Later in the spring, TMG Partners recorded three large transactions, one of which was the acquisition of 505 Brannan St. in the burgeoning SoMa District. TMG Partners partnered with Alexandria Real Estate Equities, a developer of urban science and technology campuses, in forming a joint venture for the a fully entitled 135,000-square-foot development site, complete with Prop M office allocation secured during late 2014.
Matt Field, chief investment officer with TMG Partners, tells Forum: “The project’s transit-oriented location, large floor-plates, side core design and nearby residential and retail amenities ensure strong demand for the project. Combining our expertise in the venture with Alexandria Real Estate Equities is a rare win-win for a development team.”
The other two TMG transactions were in the South Bay, one in partnership with Farallon Capital Management, to sell an 8.5-acre campus in Mountain View, CA to Samsung Electronics. The 385,000-square-foot facility includes twin six-story class A office buildings and two garages plus one acre of open space. The partnership leased the property to Samsung in 2012 prior to obtaining entitlements, as a build-to-suit with a 15–year lease term, including a purchase option after completion, which Samsung exercised.
LUMINA is the largest condo development in San Francisco’s history, comprised of 656 residences in two towers.
The other TMG venture, with Boston-based real estate private equity firm Alcion Ventures LP, was to sell 2851 Junction Ave. The 155,613-square-foot class A office building is in San Jose.
Another key component in San Francisco’s explosive growth is a condo development by Tishman Speyer. LUMINA is reportedly the largest condo development in San Francisco’s history, comprising 656 residences in two towers of 42 and 37 stories, and twin eight-story mid-rise buildings. The project includes one-, two- and three-bedroom residences. The penthouse, located on the top floors, is a two-story duplex of some 15,000 square feet.
Designed by Bernardo Fort-Brescia of Arquitectonica with Heller Manus, LUMINA offers homebuyers a variety of panoramic views of the city and Bay. Residents will enjoy community spaces including a bi-level club lounge, private dining room and theaters, rooftop terrace, a fitness center, 70-foot heated lap pool and private spa. Each resident will have access to 24/7 valet parking and an app that will allow for on-demand vehicle delivery. The project is serving as a growth catalyst activating the surrounding Transbay and Rincon Hill neighborhoods. In 2016, the Market on Main, a gourmet food emporium, will occupy the retail space.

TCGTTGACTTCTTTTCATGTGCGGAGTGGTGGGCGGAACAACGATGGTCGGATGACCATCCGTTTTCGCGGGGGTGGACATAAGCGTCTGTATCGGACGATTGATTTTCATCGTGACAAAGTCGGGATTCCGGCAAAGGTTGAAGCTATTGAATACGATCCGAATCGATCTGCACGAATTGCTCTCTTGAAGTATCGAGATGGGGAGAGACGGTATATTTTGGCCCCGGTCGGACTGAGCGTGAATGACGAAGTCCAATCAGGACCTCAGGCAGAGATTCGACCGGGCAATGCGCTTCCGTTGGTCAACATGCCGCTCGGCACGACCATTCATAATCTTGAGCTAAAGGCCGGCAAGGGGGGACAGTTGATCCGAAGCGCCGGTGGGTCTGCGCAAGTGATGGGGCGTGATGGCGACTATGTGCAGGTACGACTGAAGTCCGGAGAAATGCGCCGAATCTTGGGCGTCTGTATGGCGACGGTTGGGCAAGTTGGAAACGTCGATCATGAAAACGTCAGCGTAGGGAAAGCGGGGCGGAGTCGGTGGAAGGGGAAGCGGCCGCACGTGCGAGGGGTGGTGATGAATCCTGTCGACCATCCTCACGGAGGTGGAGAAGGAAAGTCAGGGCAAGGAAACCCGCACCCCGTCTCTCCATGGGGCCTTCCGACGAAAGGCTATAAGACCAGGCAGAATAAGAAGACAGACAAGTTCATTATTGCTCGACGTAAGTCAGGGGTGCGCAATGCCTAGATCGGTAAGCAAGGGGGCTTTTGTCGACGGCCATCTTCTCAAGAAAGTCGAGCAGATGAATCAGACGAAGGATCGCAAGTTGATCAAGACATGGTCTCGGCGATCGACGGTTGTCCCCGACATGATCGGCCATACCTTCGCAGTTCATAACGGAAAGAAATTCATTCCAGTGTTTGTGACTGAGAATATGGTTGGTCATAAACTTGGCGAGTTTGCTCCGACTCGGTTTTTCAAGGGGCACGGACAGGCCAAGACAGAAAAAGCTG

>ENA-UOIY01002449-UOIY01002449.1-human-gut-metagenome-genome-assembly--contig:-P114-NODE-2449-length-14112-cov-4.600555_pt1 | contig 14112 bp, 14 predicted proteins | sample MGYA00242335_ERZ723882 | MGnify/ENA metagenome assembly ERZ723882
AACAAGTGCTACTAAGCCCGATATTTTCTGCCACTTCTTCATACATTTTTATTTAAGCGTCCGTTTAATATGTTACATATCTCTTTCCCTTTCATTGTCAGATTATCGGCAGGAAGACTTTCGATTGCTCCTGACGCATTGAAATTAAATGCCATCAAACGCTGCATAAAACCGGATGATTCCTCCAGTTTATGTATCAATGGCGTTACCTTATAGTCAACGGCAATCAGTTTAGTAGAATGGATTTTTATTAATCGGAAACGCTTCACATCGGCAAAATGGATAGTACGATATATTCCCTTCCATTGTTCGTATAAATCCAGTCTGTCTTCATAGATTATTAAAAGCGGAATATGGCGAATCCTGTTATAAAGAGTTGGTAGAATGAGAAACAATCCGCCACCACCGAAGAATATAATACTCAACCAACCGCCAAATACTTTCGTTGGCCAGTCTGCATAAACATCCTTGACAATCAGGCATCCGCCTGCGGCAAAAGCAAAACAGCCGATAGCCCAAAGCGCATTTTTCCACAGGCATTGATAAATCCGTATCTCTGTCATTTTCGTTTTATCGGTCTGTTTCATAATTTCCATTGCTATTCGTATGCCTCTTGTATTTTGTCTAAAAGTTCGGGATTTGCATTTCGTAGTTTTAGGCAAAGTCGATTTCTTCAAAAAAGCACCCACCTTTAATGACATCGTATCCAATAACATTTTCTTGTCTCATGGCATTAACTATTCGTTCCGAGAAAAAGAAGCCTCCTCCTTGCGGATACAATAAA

Carl Shannon, Tishman Speyer’s senior managing director of Northern California, tells Forum: “LUMINA strikes the balance of offering residents an urban oasis supported by a suite of incredible amenities, in conjunction with cultural offerings that come with residing in the city.”
Wilson Meany is another prolific developer who has in the recent past worked to meet the Peninsula’s growth demands. Bay Meadows, one of the single largest redevelopment sites in the Bay Area, developed by Wilson Meany in partnership with owner, Stockbridge Capital Group, is set alongside the Caltrain station and Highway 101, and in close proximity to the Bay in San Mateo. This transit-oriented development features a mixed-use neighborhood of homes, townhomes and apartments and LEED Gold-certified office buildings. A central plaza is surrounded by retail and restaurants; a community garden, bike trails, parkland and a new private high school.
According to Janice Thacher, partner at Wilson Meany, “Bay Meadows is brimming with activity and hundreds of residents are ready to welcome the new shops, restaurants, fitness and entertainment options that its next phase of construction will offer. Only steps from the Caltrain station, it’s just the kind of environment that today’s workers desire: rich in urban amenities and part of the fabric of a walkable, bike-friendly, transit-rich community with the added benefit of beautifully designed parks and open space.”
Now two years into construction, Bay Meadows’ plan includes 1,000 units of housing, five office buildings totaling 780,000 feet, 40,000 feet of retail and 18 acres of parks within 83 acres. The community’s Delaware Street is envisioned as a social hub, an intersection of work and play.